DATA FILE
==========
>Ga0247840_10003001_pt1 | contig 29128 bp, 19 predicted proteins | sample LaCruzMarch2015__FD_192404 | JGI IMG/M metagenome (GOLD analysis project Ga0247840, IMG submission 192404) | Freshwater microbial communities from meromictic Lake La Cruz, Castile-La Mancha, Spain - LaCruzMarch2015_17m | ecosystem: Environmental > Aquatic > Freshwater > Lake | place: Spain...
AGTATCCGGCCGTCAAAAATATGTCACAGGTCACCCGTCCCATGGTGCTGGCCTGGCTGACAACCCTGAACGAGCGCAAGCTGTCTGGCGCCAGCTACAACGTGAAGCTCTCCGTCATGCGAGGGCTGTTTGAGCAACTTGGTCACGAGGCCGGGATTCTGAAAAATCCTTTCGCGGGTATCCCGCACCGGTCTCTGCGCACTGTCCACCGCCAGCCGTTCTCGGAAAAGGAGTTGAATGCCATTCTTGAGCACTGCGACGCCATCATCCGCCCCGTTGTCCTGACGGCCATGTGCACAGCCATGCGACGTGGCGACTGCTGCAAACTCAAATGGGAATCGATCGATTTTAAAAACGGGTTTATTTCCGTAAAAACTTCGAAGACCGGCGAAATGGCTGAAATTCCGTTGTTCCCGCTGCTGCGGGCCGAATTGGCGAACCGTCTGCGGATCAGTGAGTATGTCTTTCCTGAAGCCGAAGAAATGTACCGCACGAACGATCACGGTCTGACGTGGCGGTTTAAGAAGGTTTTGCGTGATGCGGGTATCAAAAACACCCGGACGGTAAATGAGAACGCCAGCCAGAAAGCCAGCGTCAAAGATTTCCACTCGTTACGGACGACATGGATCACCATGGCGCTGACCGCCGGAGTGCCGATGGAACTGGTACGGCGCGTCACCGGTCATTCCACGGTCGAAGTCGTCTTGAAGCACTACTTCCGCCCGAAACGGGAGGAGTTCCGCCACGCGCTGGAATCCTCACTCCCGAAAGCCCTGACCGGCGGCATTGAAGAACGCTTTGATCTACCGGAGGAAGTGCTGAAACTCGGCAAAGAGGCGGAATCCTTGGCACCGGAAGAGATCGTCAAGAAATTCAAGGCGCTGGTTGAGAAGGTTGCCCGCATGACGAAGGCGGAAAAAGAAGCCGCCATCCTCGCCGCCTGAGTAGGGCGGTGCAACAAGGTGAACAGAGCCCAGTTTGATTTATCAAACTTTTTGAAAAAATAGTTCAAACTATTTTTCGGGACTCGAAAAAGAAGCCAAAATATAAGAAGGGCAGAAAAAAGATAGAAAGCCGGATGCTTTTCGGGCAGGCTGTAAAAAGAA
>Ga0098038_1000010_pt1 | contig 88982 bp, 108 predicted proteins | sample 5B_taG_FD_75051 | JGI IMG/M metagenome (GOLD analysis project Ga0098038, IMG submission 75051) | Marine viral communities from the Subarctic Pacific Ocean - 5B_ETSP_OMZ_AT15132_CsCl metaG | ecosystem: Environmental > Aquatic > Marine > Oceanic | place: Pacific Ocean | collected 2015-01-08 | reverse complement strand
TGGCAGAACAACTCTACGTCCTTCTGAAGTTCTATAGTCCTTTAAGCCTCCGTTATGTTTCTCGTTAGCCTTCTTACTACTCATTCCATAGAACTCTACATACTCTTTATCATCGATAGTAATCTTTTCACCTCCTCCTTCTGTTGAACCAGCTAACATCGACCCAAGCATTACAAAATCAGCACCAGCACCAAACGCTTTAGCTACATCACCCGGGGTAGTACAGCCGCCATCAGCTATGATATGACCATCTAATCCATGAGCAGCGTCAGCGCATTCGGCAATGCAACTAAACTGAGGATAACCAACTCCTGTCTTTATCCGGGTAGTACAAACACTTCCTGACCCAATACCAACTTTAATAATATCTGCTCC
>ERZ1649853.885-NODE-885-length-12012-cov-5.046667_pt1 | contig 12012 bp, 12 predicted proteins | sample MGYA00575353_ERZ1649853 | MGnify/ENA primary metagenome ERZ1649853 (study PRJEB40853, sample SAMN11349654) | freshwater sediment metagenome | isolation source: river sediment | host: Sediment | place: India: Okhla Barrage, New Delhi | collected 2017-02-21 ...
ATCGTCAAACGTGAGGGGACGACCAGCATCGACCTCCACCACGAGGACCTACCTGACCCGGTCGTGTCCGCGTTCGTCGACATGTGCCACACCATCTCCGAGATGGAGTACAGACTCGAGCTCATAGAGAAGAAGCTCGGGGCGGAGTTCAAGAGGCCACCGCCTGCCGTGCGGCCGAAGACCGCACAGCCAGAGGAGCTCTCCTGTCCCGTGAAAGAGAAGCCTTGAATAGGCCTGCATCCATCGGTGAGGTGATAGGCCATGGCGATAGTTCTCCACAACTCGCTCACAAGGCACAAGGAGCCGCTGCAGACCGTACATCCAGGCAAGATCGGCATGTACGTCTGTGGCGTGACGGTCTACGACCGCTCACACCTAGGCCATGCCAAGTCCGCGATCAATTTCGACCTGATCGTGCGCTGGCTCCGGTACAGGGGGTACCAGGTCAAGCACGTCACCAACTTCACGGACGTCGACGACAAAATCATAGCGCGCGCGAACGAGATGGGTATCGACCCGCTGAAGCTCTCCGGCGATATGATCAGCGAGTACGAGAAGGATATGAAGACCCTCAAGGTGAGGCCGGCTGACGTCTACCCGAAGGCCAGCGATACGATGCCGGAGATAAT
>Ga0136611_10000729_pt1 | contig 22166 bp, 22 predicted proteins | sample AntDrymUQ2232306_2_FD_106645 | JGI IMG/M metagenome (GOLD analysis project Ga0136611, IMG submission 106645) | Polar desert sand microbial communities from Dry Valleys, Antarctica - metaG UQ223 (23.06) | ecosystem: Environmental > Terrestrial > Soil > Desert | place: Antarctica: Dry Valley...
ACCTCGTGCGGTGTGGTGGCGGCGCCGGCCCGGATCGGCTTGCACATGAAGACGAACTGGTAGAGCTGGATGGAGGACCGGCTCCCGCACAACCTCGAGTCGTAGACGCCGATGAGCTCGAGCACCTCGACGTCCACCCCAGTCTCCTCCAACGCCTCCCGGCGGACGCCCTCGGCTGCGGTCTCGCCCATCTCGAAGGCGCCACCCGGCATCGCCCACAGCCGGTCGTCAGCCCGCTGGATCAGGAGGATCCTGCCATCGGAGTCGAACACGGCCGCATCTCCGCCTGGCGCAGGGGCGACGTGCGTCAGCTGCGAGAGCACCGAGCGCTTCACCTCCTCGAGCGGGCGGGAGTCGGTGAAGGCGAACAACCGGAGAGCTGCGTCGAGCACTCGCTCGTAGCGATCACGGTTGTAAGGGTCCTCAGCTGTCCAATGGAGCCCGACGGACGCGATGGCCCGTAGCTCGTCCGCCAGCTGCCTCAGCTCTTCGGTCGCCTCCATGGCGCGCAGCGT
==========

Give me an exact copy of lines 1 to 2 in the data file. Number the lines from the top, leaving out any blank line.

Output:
>Ga0247840_10003001_pt1 | contig 29128 bp, 19 predicted proteins | sample LaCruzMarch2015__FD_192404 | JGI IMG/M metagenome (GOLD analysis project Ga0247840, IMG submission 192404) | Freshwater microbial communities from meromictic Lake La Cruz, Castile-La Mancha, Spain - LaCruzMarch2015_17m | ecosystem: Environmental > Aquatic > Freshwater > Lake | place: Spain...
AGTATCCGGCCGTCAAAAATATGTCACAGGTCACCCGTCCCATGGTGCTGGCCTGGCTGACAACCCTGAACGAGCGCAAGCTGTCTGGCGCCAGCTACAACGTGAAGCTCTCCGTCATGCGAGGGCTGTTTGAGCAACTTGGTCACGAGGCCGGGATTCTGAAAAATCCTTTCGCGGGTATCCCGCACCGGTCTCTGCGCACTGTCCACCGCCAGCCGTTCTCGGAAAAGGAGTTGAATGCCATTCTTGAGCACTGCGACGCCATCATCCGCCCCGTTGTCCTGACGGCCATGTGCACAGCCATGCGACGTGGCGACTGCTGCAAACTCAAATGGGAATCGATCGATTTTAAAAACGGGTTTATTTCCGTAAAAACTTCGAAGACCGGCGAAATGGCTGAAATTCCGTTGTTCCCGCTGCTGCGGGCCGAATTGGCGAACCGTCTGCGGATCAGTGAGTATGTCTTTCCTGAAGCCGAAGAAATGTACCGCACGAACGATCACGGTCTGACGTGGCGGTTTAAGAAGGTTTTGCGTGATGCGGGTATCAAAAACACCCGGACGGTAAATGAGAACGCCAGCCAGAAAGCCAGCGTCAAAGATTTCCACTCGTTACGGACGACATGGATCACCATGGCGCTGACCGCCGGAGTGCCGATGGAACTGGTACGGCGCGTCACCGGTCATTCCACGGTCGAAGTCGTCTTGAAGCACTACTTCCGCCCGAAACGGGAGGAGTTCCGCCACGCGCTGGAATCCTCACTCCCGAAAGCCCTGACCGGCGGCATTGAAGAACGCTTTGATCTACCGGAGGAAGTGCTGAAACTCGGCAAAGAGGCGGAATCCTTGGCACCGGAAGAGATCGTCAAGAAATTCAAGGCGCTGGTTGAGAAGGTTGCCCGCATGACGAAGGCGGAAAAAGAAGCCGCCATCCTCGCCGCCTGAGTAGGGCGGTGCAACAAGGTGAACAGAGCCCAGTTTGATTTATCAAACTTTTTGAAAAAATAGTTCAAACTATTTTTCGGGACTCGAAAAAGAAGCCAAAATATAAGAAGGGCAGAAAAAAGATAGAAAGCCGGATGCTTTTCGGGCAGGCTGTAAAAAGAA